(Corrects attribution in quote in third to last paragraph toGary Chaison.)
By Bernie Woodall
DETROIT, Nov 6 (Reuters) - Dennis Williams, expected tobecome the next leader of the United Auto Workers union, is aptto carry on the less confrontational policies of currentpresident Bob King, union and industry officials said.
Secretary-Treasurer Williams, 60, will most likely head theslate of half a dozen proposed officers to be announced onThursday by the U.S. union, said several people familiar withthe UAW leadership's thinking who asked not to be identified.The group will be up for election at the union's convention nextJune.
Since the 1940s, candidates picked by the administrativecaucus have been elected president. The caucus, which includesnational and local union leaders from around the country, willmeet to vote on Thursday, ahead of the planned announcement.
One of the current vice presidents, General Holiefield, isretiring and will not be on the slate.
The next president's four-year term will be marked bypotentially contentious contract talks with U.S. automakers,pressure to organize foreign-owned plants in the United Statesand maintain members in right-to-work states.
Adding members will also be a priority. Last year organizedlabor was squeezed by antiunion forces yet still boosted itsnumbers. Membership is down 31 percent since 2005.
Williams, who was based for years in Chicago as regionaldirector for an area stretching from Illinois to Wyoming,declined an interview request through a UAW spokeswoman, butthose who follow the union said his ascension is no surprise.
"You've seen this coming for a long time," said Troy Clarke,chief executive of truck maker Navistar International Corp, on whose board Williams sits. Clarke said Williams'time with Navistar, which has about 1,700 UAW-representedworkers, helped the candidate appreciate how a company operatesfrom the inside.
Williams, a former U.S. Marine, joined the UAW in 1977 as asalvage welder for tractor maker J.I. Case and soon became alocal union official. He was appointed to the nationalbargaining department in 1988 and became regional director in2001.
Assuming Williams takes over, many union observers foresee acontinuation of the status quo.
"He's worked closely with Bob King," said Harley Shaiken, aUniversity of California-Berkeley labor professor and adviser toKing. "I don't think there will be a change of direction."
King has overseen an increased alliance with unions outsidethe United States, an expansion of a two-tiered pay scale andmore cooperation with companies in what he called the "UAW ofthe 21st Century."
To further those goals, Williams brings some high-poweredconnections. "He's one of the few in the labor movement who wasan early supporter of the president and I think Barack Obama isvery much aware of that," Shaiken said. "That opens doors."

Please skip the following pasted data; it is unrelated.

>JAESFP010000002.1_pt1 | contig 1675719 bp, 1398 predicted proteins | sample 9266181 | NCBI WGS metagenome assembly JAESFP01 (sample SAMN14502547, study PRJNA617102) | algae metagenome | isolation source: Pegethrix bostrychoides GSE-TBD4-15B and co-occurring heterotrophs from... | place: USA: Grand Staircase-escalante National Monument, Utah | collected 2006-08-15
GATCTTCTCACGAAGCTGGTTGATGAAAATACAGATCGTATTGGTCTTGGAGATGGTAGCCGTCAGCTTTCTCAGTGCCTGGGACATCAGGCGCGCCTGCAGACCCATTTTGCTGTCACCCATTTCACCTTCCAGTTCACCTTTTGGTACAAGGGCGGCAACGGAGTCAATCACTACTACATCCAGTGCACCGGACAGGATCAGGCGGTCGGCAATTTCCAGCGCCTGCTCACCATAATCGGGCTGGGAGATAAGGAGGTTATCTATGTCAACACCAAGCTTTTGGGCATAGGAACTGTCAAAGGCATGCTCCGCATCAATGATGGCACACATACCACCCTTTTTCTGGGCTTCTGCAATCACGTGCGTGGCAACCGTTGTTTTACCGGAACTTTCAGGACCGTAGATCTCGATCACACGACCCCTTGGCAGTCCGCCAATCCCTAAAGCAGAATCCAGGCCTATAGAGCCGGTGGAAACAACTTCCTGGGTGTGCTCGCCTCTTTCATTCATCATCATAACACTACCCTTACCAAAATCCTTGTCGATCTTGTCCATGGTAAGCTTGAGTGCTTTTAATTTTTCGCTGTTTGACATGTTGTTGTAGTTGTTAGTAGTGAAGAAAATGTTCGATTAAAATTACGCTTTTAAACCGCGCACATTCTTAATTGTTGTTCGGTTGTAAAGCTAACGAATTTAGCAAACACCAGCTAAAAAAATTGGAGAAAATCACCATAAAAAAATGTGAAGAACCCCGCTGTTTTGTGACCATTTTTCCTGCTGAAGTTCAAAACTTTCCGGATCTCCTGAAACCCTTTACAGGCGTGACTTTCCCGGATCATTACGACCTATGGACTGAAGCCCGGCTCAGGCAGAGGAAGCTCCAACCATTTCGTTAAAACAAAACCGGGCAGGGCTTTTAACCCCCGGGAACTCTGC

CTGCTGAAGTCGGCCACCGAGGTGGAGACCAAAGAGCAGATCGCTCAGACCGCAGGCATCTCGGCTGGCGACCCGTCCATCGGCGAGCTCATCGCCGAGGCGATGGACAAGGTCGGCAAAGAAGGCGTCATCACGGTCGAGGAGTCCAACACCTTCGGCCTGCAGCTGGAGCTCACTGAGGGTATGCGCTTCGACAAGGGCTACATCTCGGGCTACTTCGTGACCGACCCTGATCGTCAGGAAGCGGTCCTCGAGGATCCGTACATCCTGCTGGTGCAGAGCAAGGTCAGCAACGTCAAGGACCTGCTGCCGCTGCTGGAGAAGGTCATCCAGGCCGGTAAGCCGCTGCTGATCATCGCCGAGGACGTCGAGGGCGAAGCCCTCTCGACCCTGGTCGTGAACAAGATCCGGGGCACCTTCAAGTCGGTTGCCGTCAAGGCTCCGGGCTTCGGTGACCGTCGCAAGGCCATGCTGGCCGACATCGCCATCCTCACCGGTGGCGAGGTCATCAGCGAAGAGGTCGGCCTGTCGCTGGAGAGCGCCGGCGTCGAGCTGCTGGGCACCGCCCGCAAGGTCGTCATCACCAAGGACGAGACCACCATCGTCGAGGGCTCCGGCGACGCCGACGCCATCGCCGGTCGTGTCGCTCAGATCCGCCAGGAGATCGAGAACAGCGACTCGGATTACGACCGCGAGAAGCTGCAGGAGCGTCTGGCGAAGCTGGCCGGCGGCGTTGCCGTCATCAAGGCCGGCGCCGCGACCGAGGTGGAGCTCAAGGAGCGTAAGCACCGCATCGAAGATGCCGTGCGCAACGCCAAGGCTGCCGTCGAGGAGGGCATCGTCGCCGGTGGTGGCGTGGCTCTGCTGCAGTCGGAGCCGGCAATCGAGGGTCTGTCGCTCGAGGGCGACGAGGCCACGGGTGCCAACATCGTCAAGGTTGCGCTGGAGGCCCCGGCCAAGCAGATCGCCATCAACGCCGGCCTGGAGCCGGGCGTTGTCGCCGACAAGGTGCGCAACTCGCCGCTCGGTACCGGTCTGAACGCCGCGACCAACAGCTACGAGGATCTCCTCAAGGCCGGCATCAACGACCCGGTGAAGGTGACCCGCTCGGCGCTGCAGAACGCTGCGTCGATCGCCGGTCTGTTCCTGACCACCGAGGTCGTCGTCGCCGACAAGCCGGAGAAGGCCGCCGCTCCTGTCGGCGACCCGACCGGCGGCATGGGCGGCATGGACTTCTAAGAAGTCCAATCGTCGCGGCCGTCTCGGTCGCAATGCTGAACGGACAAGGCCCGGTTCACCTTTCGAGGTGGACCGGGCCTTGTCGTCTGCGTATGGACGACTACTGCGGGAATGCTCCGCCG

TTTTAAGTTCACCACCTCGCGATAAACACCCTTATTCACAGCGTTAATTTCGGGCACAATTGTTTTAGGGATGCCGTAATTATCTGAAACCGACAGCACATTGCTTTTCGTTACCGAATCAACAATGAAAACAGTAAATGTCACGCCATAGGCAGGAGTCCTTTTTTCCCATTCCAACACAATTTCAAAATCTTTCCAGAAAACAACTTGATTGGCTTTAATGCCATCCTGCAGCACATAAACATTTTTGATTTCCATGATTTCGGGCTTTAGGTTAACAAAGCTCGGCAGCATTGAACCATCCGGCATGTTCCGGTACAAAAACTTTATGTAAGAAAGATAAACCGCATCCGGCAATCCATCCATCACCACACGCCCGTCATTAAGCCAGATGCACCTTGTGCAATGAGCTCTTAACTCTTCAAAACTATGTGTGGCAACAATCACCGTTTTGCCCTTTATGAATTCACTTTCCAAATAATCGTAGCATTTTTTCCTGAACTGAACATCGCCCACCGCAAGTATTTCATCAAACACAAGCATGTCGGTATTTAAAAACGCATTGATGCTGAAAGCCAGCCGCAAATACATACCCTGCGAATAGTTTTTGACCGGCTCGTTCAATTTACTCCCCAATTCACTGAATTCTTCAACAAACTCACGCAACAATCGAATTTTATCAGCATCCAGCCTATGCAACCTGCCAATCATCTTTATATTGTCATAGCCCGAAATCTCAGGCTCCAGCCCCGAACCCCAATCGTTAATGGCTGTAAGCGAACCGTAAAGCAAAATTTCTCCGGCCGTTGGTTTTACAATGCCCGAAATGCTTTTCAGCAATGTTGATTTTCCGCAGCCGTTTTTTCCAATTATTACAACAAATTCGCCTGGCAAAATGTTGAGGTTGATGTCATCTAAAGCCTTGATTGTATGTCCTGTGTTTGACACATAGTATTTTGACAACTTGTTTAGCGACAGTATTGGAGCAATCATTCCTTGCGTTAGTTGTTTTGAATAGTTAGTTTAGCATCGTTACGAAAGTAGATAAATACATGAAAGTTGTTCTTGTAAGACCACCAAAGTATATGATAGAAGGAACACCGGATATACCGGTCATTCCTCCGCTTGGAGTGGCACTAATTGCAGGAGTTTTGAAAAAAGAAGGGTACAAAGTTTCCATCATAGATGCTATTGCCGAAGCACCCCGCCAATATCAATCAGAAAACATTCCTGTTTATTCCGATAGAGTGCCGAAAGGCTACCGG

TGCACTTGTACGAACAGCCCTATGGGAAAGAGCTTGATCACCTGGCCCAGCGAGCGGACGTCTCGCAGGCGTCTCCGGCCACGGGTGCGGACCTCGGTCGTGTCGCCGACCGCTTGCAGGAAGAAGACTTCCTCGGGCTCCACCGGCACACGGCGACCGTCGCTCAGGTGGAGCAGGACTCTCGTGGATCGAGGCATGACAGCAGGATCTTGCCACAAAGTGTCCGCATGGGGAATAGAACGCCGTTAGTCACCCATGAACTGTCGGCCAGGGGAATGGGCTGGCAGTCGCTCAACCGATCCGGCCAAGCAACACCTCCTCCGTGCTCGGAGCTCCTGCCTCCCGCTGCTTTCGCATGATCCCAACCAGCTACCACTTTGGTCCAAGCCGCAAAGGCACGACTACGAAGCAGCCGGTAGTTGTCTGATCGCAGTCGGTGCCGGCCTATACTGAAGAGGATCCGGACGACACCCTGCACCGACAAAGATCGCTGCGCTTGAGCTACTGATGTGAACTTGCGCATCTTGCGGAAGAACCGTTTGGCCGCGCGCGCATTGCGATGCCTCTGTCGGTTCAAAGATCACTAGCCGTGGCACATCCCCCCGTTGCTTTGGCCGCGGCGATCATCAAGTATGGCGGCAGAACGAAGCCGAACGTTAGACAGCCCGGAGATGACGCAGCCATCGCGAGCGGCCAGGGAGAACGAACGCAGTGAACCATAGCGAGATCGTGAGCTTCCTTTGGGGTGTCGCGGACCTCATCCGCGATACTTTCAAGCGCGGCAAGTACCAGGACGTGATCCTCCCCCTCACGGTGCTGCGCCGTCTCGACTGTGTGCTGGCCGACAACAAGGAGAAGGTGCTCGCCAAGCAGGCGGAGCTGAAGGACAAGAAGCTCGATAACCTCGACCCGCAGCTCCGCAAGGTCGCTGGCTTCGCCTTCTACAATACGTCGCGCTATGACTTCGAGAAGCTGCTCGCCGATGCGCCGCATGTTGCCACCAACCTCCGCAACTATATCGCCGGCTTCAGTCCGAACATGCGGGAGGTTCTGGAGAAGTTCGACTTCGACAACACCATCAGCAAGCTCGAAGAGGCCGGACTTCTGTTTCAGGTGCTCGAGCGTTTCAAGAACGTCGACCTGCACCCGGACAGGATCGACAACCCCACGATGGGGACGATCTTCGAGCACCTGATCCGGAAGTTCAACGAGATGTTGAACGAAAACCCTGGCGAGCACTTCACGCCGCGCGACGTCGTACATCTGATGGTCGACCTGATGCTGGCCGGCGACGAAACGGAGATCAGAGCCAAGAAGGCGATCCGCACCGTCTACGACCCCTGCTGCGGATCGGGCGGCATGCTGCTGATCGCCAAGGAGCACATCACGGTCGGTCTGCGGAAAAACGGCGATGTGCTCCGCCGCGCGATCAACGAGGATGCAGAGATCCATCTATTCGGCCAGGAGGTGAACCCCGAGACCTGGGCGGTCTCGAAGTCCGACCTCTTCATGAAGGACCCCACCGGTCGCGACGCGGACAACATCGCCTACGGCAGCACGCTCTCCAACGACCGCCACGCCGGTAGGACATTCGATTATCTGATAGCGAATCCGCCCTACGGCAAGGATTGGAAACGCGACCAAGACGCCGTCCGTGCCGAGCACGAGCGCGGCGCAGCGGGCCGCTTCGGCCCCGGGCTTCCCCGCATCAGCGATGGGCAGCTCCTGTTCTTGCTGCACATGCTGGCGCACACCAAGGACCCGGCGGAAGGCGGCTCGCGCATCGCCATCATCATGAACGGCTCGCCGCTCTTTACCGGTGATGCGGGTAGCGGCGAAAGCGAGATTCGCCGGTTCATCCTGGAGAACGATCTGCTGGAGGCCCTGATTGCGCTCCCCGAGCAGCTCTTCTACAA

THE STRATEGY OF DEEP RELATIONSHIPS
If elected, Williams would lead the UAW during what areexpected to be rugged labor negotiations in 2015 with the threemajor U.S. automakers, General Motors Co, Ford Motor Co and Chrysler Group LLC, a unit of Fiat.
Raises for veteran workers were not granted in the lastround of talks, and newer workers who make less on the two-tierwage scale are apt to agitate for the elimination of the scale.But maintaining U.S. auto jobs is also important to the union,and the present system has helped level labor costs between U.S.manufacturers and foreign companies with domestic plants likeToyota Motor Corp and Honda Motor Co.
Williams would have to continue to organize thoseforeign-owned auto plants, which so far King has been unable todo despite a mighty and expensive effort. The union says it isworking closely with Volkswagen AG so it canrepresent employees at the Tennessee plant.
Then there's Michigan, which earlier this year became aright-to-work state, where union dues cannot be compulsory.
Convincing UAW members there and in other states that haveor may adopt right-to-work laws will require Williams to employwhat are said to be well-honed negotiating skills.
Recently the UAW has been attempting to develop deeprelationships with counterparts to avoid hostile talks.
That suits Williams' style, Clarke said. "You can have verycandid and, at times, very difficult conversations, and as longas you can talk to the guy the following day, the ability tobargain and negotiate continues."
Gary Chaison, professor of industrial relations at ClarkUniversity in Massachusetts, said the expectation that Williamswould be much like his predecessor is common among contemporarylabor unions.
"We don't have firebrands anymore. We don't have charismaticleaders," said Chaison. "One fades into another."
That's all right, Chaison said.
"Workers don't need fiery speeches. They want someone whocan be successful at the bargaining table." (Reporting by Bernie Woodall; Editing by Prudence Crowther)
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